Long live the Kommunalka! The tension between postmodern poetics and post-soviet nostalgia in the work of Andrei Makine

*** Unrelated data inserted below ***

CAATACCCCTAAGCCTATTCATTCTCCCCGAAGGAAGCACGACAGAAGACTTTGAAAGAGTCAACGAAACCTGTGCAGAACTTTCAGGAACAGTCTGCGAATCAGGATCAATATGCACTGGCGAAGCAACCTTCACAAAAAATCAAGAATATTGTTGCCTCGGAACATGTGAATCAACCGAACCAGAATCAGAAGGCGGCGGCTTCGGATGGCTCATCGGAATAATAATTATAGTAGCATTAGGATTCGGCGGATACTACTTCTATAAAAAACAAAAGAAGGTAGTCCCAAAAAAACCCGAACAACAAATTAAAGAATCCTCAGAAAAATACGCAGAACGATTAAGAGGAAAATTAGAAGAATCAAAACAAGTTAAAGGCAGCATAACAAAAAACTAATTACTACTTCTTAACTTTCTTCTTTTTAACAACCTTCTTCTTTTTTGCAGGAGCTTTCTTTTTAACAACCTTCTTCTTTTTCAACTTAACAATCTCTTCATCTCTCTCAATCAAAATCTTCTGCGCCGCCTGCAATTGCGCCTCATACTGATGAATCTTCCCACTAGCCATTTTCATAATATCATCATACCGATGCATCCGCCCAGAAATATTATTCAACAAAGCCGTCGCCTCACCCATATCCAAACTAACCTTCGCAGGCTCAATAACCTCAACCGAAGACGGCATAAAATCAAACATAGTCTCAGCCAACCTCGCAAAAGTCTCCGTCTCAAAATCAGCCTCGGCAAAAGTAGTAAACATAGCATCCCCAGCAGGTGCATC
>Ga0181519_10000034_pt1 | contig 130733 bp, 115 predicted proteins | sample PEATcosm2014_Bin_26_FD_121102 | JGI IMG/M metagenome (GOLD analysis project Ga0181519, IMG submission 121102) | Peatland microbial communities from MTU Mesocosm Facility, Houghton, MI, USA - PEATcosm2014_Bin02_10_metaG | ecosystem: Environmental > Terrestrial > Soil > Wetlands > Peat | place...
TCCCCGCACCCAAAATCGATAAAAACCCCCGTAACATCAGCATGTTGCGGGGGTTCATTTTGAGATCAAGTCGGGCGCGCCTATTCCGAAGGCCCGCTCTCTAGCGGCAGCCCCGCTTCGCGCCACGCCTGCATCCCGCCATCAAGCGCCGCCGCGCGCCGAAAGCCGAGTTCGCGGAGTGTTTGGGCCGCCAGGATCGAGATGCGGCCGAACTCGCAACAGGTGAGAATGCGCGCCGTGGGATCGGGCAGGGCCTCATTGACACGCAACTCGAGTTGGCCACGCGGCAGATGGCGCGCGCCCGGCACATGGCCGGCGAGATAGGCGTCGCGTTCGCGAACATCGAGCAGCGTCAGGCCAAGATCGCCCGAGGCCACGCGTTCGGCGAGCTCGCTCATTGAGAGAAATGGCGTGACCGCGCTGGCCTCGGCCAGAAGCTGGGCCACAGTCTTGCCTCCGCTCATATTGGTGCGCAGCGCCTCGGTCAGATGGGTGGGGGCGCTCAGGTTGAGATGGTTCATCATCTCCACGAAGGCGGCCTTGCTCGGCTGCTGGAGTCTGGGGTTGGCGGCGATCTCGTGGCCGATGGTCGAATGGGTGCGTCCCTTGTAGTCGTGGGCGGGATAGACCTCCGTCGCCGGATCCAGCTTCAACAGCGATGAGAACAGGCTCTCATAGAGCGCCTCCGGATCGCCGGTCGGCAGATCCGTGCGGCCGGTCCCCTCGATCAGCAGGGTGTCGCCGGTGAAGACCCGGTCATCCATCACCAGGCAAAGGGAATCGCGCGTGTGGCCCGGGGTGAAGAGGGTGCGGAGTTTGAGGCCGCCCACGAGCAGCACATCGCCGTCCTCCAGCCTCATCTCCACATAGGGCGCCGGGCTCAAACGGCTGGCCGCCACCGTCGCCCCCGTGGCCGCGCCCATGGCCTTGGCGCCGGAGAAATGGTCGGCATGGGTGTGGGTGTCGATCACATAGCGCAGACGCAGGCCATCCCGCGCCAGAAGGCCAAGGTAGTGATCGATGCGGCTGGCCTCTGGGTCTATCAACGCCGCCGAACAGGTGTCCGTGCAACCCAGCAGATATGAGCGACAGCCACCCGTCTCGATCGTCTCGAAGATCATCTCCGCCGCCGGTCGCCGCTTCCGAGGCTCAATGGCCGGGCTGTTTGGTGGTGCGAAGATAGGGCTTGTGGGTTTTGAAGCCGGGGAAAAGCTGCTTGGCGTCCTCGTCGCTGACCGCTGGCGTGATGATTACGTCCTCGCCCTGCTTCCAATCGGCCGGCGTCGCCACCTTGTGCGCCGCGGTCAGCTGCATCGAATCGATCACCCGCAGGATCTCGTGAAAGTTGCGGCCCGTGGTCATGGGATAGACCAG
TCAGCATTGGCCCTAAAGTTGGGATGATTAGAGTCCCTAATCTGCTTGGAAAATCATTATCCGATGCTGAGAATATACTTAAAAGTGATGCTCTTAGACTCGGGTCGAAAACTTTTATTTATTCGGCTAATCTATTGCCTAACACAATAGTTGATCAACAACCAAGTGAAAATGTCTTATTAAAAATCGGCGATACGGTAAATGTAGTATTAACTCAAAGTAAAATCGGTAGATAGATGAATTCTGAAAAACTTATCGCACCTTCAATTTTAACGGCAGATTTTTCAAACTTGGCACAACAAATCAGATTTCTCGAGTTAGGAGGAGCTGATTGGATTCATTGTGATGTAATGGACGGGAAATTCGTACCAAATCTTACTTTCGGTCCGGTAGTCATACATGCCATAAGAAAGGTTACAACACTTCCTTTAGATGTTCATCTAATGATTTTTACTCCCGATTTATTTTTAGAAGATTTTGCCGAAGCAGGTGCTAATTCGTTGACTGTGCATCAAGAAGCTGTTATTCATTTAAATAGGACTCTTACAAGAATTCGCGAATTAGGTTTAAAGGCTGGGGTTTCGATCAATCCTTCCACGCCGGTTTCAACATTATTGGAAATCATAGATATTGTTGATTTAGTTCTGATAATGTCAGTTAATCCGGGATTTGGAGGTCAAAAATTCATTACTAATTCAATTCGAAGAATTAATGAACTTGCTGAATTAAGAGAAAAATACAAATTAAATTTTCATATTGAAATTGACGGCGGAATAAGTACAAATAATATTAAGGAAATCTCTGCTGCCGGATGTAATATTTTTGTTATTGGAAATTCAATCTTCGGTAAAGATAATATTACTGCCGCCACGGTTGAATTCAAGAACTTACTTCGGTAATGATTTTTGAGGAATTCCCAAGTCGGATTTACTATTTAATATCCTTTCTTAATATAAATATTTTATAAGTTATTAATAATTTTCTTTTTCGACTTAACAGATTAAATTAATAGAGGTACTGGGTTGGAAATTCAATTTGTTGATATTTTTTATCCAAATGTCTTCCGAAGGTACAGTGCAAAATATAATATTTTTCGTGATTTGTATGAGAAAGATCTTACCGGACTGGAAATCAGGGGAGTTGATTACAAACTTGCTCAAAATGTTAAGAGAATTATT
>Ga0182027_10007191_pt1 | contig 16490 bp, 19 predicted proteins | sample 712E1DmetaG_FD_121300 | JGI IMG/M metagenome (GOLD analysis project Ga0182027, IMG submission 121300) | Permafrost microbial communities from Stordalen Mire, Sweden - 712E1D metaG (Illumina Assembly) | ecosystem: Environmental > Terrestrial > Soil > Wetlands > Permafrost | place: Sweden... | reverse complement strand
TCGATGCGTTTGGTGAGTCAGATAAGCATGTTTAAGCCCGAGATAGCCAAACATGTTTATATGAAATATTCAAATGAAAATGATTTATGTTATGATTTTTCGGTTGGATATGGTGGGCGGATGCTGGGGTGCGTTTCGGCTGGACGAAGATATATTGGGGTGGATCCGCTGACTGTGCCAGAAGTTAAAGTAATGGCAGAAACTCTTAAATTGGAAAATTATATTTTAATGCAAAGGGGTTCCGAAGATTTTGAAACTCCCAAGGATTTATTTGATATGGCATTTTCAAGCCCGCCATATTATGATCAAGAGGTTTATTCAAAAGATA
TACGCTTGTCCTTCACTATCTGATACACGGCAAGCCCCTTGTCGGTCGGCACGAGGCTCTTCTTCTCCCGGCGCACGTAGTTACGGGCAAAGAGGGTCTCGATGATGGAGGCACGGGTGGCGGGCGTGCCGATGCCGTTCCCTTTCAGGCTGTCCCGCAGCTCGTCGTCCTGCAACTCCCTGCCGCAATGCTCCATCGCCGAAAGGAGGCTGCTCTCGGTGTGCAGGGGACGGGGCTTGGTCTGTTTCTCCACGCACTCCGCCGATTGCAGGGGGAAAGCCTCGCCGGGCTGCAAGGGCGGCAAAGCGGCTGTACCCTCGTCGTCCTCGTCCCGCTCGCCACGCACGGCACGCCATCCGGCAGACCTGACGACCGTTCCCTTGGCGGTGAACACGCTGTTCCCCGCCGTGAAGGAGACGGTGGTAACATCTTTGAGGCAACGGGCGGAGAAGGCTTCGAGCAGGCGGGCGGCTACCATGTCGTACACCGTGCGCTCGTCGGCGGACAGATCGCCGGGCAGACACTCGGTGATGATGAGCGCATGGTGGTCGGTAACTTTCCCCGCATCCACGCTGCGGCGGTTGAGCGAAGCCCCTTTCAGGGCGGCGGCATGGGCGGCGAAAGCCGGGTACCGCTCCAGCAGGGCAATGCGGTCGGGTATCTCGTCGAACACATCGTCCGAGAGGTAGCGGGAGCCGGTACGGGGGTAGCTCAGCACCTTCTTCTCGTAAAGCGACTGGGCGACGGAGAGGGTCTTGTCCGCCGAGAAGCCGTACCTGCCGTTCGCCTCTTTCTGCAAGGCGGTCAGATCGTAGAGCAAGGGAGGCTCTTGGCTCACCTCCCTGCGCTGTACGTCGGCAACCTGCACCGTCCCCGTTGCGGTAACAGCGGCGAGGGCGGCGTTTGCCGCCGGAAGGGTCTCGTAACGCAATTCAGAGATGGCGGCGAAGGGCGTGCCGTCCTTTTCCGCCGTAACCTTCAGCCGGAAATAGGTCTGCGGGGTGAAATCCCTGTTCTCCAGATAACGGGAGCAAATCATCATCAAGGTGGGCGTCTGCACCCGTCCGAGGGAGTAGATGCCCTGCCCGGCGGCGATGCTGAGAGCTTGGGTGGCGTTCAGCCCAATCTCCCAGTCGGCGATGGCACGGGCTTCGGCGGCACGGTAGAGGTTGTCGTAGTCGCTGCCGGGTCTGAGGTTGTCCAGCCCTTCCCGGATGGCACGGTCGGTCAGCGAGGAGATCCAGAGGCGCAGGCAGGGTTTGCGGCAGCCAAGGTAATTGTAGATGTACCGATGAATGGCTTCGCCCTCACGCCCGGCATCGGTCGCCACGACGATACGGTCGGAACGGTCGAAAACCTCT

The article explores the nostalgia–imbued representations of the communal apartment (kommunalka) and its extension, the communal courtyard, found in Andreï Makine’s novels. Conceived by Lenin who in 1917 decreed the expropriation and partition of individual dwellings, instead of a ‘socialist idyll’ the kommunalka became ‘a socialist farce’, ‘an institution of social control’ and ‘the breeding ground of police informants’. Yet, in Makine’s prose this emblematic figure of fragmentation becomes one of wholeness, and thus a means of offsetting the sense of loss thematised by the Franco–Russian author’s writing and reflected in the narrative structure of his novels. Given the postmodern aura of Makine’s work, in the present article I frame this apparent paradox with the polemics concerning postmodernism’s attitude towards the past; whereas some (Eagleton, Jameson) associate the cultural movement with nostalgia, others (Hutcheon) consider it as being far from glorifying the past or recovering that past as edenic. Consequently, while supporting the position of postmodernism’s detractors, Makine’s idealised figurations of communal living spaces betray the writer’s longing for his homeland’s communist past and, correlatedly, for the sense of empowerment and plenitude that he evidently derived from Soviet Russia’s superpower status.
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